For our first case, we will examine the study by TRicKOuT (!?) on testing how "good" some paintballs are over others. Quite a few different paintballs were used for the tests. The test consisted of dropping ten balls of each type from various heights onto concrete and determining at what height they broke. This is a nice straightforward test, and the author is to be commended for the work. However, the published information lacks rigid control. First, how old was the paint? How was it stored? What was the temperature and humidity during the test? Were the balls dropped with the seam toward the ground or the pole? Does it matter? (It might.) What was the criteria for breaking? Did all have to break, or one? In my own just as uncontrolled tests I had quite different results on two paints. Brass Eagle did not break at 6 inches, more like 4 ft. RP Scherer Premium purchased a month before I tried the dropping tests, did not break even at eight feet, while the above study found the balls broke at about 6' 10". Of course, the problems could even be different lots of paint in addition to all the aforementioned factors.
Despite the limited data and need for more precise controls, there is some very useful information here. It would appear that most paintballs will break at distances somewhere between 6 feet and 10 feet. What are the speeds associated with these heights? Well the trajectory program won't allow a zero velocity, but if we make the number very small and use an angle of 0 degrees, we can obtain the speeds that the paintball will reach just as it hits the ground. From 4 ft, 15.8 ft/s; 6 ft, 19.3 ft/s, 8ft, 22.1 ft/s; 10 ft, 24.6 ft/s. So the speeds are not very high. Remember, we calculated that even a maximum trajectory would have a speed of 60 ft/s as it hit the ground. However, a big factor here is the type of surface it is hitting.
The above ball breakage data would appear to conflict with a comment in another study - the "Lapco Barrel Challenge" by Richard Allen on barrels. This study was concerned with trying to answer what is the best barrel. In the document, it was mentioned that some balls were bouncing off a plywood target at 150'. I calculated the speed that the balls should have at this distance and found it to be around 110 ft/s. This is quite a bit different than the ~24 ft/s found in the previous results. The difference between hitting a plywood surface and a concrete floor should be only slight, so it is not clear why the large difference. One possibility is that in this study the balls were hitting the target at a glancing angle rather than perpendicular to the surface as in the drop tests.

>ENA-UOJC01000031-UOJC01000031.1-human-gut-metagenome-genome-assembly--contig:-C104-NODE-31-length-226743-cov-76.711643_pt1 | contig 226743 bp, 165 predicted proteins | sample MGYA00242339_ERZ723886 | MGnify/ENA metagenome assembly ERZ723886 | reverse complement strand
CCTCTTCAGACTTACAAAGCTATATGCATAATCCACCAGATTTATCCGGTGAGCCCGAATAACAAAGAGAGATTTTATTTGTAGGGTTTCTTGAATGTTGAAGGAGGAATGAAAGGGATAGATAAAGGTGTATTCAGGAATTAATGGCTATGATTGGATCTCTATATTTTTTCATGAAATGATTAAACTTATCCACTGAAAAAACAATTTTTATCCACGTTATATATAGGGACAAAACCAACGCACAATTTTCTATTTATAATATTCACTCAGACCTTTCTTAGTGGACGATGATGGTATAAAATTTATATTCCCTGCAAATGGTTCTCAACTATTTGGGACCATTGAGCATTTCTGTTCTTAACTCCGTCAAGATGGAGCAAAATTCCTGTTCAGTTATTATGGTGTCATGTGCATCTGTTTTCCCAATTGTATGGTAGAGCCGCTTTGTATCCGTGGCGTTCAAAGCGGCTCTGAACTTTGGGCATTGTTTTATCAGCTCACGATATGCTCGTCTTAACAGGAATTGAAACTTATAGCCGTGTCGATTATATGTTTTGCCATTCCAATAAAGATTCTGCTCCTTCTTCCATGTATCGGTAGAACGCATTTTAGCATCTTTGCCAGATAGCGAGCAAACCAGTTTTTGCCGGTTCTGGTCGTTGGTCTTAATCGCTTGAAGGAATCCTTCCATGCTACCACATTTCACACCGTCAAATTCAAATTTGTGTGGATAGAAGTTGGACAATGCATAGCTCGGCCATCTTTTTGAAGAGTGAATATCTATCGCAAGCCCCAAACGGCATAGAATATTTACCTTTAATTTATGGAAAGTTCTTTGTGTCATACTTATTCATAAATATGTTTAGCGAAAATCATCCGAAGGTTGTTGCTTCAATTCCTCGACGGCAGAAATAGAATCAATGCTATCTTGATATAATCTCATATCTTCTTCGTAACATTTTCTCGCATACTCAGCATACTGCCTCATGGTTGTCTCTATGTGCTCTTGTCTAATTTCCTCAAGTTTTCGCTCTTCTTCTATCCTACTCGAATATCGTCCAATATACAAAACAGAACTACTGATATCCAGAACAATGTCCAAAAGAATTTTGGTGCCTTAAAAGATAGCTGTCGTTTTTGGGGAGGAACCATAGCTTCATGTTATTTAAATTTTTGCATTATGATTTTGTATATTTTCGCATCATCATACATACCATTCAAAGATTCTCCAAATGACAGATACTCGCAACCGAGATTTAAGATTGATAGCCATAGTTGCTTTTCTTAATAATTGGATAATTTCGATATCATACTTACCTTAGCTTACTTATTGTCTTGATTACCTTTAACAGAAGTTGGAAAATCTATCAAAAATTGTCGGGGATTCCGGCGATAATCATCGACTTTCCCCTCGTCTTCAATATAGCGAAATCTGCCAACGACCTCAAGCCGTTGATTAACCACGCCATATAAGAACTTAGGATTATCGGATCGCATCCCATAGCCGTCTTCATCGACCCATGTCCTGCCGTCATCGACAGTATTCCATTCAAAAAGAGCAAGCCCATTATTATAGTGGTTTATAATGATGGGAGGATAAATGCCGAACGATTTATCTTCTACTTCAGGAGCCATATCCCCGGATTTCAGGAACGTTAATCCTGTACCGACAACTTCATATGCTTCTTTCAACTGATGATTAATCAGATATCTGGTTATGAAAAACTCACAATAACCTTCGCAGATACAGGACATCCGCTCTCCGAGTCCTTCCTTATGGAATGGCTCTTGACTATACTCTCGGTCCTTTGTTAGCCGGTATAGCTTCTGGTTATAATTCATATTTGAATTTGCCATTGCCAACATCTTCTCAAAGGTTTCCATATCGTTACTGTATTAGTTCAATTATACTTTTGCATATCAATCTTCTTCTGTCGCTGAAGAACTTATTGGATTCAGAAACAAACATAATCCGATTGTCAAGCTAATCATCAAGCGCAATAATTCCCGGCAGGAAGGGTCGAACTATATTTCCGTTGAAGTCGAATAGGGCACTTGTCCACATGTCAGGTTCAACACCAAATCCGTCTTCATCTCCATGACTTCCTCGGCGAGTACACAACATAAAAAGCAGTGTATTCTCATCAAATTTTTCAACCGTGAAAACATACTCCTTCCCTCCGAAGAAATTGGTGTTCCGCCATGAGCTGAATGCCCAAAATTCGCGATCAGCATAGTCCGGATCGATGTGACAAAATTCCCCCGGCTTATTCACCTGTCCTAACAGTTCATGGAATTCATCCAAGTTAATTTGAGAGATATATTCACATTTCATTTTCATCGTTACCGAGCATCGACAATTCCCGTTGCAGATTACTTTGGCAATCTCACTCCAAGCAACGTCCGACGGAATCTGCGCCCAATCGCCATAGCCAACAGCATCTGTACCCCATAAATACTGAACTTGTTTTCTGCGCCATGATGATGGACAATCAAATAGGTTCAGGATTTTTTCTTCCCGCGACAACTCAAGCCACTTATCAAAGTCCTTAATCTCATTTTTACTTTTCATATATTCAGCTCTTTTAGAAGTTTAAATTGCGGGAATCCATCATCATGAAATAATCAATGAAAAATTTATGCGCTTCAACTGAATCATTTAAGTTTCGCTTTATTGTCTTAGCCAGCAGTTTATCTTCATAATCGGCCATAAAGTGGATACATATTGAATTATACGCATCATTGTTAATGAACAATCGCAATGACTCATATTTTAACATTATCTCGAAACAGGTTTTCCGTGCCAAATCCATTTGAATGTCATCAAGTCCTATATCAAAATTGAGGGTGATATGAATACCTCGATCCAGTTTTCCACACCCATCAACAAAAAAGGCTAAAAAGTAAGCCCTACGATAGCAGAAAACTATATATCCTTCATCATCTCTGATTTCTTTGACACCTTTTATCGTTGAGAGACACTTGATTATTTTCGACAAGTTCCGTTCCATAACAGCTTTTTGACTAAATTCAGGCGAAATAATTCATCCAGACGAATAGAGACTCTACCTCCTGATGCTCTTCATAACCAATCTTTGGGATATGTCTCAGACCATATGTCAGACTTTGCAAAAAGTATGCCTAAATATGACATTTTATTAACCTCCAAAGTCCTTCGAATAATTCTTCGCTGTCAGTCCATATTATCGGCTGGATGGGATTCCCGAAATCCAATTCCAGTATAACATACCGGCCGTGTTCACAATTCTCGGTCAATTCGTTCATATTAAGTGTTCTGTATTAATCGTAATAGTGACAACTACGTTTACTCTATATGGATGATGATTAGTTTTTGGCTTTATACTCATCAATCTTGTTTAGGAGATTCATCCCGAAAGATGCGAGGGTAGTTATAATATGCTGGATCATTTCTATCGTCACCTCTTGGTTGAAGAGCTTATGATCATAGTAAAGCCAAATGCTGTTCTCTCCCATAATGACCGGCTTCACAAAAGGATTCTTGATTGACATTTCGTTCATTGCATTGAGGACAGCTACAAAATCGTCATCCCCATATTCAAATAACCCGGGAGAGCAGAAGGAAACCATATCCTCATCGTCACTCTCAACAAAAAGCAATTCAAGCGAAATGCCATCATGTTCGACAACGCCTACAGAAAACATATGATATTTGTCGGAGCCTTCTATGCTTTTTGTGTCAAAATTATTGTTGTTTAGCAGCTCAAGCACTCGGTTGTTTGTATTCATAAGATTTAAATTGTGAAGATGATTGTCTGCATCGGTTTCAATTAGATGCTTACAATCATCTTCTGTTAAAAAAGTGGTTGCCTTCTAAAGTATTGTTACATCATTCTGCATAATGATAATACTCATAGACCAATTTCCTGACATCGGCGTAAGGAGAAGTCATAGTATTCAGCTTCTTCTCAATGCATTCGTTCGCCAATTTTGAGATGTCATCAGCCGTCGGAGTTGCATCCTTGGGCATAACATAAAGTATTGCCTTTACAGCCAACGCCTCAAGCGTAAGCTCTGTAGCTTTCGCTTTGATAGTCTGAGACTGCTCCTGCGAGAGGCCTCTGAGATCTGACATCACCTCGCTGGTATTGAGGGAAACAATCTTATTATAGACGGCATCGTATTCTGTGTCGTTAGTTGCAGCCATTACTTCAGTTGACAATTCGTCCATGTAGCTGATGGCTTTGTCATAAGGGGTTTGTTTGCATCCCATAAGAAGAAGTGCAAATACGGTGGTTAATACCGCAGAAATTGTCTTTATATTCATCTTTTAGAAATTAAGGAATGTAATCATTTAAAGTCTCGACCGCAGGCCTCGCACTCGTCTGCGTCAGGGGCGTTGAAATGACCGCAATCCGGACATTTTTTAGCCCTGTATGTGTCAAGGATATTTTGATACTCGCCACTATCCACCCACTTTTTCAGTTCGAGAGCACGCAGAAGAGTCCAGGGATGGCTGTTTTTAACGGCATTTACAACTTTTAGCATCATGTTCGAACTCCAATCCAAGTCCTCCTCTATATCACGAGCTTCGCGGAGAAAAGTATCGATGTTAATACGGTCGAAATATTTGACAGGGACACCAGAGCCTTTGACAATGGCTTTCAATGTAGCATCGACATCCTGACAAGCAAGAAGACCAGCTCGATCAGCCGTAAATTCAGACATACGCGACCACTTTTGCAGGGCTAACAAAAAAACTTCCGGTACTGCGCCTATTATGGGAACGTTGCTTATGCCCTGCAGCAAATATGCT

The latter study may have one other useful bit of comparison information. The results are very difficult to interpret because some important information is missing, such as whether the guns were in a vise, how high were they, and what was the angle of the shots. Also, it is not clear whether the velocity of each ball was individually clocked and compared to its impact on the target. However, one finding that seems to be true is that if the bore of the barrel was oversize compared to the paintball. (by several thousandths) the balls tended to be more erratic. At distances of 150 ft the variation was on the order of ~36". Going back to the last figure for different spins and orientations we see that this is roughly in the range we would expect for random spins around 4K rpm at 125 ft. We can do a little better. A calculation with the velocity information, a starting height of 5 ft and assuming our 4 ft target point, I found the range of variation is from 30" at 2K rpm to 58" at 4K rpm. The consistency with the observed group range is quite good.
This raises an interesting question as to what is the mechanism that gives rise to the inaccuracy when there is a large mismatch between the barrel and paintball. If it was a seam or misshapen ball problem, then why would the variation show up as a function of barrel size. My guess is that we have unbalanced pressure variations in such cases that cause not ball distortion, but spinning.
Last Updated: Febuary 5, 2000